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97 Notre Dame L. Rev. Reflection 125 (2022)


This Essay begins with the understanding that environmental law could not exist without science. The tolerable amount of pollution, the proximity of a species to extinction, and the threats presented by climate change are just some of the questions that environmental law depends on science to answer. Often environmental law insists that science alone is relevant to a particular regulatory action, such as an air pollution standard or an endangered species listing. It is not surprising, therefore, that many disputes about environmental law are really disputes about science.

Science, however, does not always yield the information that environmental law needs or that interested parties want. Disputes over the status of the pika illustrate this predicament. The pika is a small mammal that lives in rock piles in very high elevations in the Rocky Mountains. Pikas were thought to be especially vulnerable to climate change because they live only at high elevations with chilly weather. But we have since learned that pikas may be more adaptable to a warming climate than scientists once believed. The federal government thus concluded in 2010 that the pika is not in danger of extinction within the meaning of the ESA.

The ESA, like many other environmental laws, asks a purely scientific question: "Is the pika in danger of going extinct?" If it is, the pika gets listed and protected by the law. If the pika is not in danger of going extinct, it remains legally unprotected from any activities that would cause it harm. The ESA demands that science and science alone-answer the question of whether the pika is an endangered species eligible for the protection of the law. Only then, if the pika is found to be endangered, does the ESA broaden its view and incorporate other values, including economic ones, into decisions about how to rescue the species. Yet even that single inquiry ("Is the pika in danger of going extinct?") illustrates many of the challenges that confront the application of science to environmental law. First, environmental law presumes there is an objectively true answer to the scientific question. Second, the science that informs environmental law is subject to uncertainty. Third, environmental law must confront the fact that scientific teaching is sometimes subject to unbelief.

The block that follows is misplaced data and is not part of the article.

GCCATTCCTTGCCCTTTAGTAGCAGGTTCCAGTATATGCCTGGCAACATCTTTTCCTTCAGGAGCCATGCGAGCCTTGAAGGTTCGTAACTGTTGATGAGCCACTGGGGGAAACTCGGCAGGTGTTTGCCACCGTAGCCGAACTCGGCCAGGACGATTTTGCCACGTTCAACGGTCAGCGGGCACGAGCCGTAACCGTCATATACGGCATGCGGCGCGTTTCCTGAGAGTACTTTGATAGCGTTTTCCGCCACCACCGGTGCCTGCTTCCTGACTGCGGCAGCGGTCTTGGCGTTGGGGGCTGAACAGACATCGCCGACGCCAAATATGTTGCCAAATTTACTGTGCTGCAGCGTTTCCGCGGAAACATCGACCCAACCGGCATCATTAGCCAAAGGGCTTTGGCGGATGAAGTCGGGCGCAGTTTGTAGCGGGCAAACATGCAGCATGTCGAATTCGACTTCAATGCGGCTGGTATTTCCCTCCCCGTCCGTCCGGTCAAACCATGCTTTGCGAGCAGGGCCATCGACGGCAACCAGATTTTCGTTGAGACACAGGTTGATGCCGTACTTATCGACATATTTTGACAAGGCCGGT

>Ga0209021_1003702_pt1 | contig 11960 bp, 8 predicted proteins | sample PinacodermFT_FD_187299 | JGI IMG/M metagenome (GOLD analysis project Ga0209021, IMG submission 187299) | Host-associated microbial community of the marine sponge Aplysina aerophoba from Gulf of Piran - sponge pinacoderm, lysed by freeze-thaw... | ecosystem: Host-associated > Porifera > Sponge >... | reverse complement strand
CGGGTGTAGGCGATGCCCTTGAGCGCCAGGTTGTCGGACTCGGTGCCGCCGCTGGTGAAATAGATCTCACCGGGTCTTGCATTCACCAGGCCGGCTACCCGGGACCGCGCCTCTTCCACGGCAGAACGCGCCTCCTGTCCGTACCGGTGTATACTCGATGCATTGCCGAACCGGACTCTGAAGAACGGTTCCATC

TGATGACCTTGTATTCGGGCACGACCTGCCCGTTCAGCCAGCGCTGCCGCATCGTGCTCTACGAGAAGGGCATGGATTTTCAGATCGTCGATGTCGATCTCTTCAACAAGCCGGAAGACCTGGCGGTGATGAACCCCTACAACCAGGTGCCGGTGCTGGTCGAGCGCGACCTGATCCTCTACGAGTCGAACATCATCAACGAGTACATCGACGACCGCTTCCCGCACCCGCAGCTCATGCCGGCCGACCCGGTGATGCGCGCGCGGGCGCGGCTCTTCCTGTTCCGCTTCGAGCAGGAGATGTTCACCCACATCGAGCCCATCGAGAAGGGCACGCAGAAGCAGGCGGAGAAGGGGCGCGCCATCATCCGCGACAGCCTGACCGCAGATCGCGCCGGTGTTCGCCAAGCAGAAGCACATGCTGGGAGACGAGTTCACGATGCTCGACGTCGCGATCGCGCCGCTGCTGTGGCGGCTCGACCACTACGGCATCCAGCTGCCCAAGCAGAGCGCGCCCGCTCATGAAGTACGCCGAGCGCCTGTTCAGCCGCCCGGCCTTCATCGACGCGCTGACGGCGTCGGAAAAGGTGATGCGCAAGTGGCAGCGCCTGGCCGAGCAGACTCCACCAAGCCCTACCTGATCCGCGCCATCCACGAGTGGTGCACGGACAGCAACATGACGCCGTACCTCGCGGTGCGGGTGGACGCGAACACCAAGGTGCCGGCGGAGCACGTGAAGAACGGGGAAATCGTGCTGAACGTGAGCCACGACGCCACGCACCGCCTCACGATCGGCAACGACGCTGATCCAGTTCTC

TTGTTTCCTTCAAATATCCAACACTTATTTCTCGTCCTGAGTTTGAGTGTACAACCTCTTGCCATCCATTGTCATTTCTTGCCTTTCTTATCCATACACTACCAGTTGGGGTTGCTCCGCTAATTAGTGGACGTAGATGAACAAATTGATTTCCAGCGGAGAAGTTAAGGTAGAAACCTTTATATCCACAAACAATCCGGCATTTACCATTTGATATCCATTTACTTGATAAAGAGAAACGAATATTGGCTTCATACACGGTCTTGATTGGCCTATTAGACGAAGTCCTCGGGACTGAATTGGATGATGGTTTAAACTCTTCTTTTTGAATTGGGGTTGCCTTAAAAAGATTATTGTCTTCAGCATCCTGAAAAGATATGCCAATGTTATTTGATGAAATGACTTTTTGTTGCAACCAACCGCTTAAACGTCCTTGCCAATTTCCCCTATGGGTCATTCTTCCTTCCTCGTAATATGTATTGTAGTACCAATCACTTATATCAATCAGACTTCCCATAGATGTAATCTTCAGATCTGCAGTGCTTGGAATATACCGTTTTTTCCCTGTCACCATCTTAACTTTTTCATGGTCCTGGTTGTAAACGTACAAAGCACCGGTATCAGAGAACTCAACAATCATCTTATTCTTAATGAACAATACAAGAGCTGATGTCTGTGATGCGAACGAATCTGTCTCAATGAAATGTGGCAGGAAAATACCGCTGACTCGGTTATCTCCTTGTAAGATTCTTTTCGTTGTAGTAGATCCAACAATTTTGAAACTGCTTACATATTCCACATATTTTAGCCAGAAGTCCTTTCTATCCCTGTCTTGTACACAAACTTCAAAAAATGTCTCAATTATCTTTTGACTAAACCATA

My argument is that the virtue of humility provides a needed framework for addressing each of these challenges. Christian teaching-particularly evangelical thinking-may seem like a strange place to turn to engage environmental law's reliance on science. Yes, those at the forefront of the scientific revolution were Christian adherents who perceived science as a means of understanding more about the world that God created. But the Christian roots of modern science weakened over the course of several centuries. Evangelicals became wary of scientific claims that they regarded as contrary to biblical teaching, such as Darwin's theory of evolution. There is a notable diversity of opinion among evangelicals with respect to the precise relationship between biblical teaching about creation and scientific teaching about evolution, but it remains true that evangelicals are more cautious in approaching evolutionary science than are other segments of the public.


Special Issue, John Copeland Nagle, A Tribute



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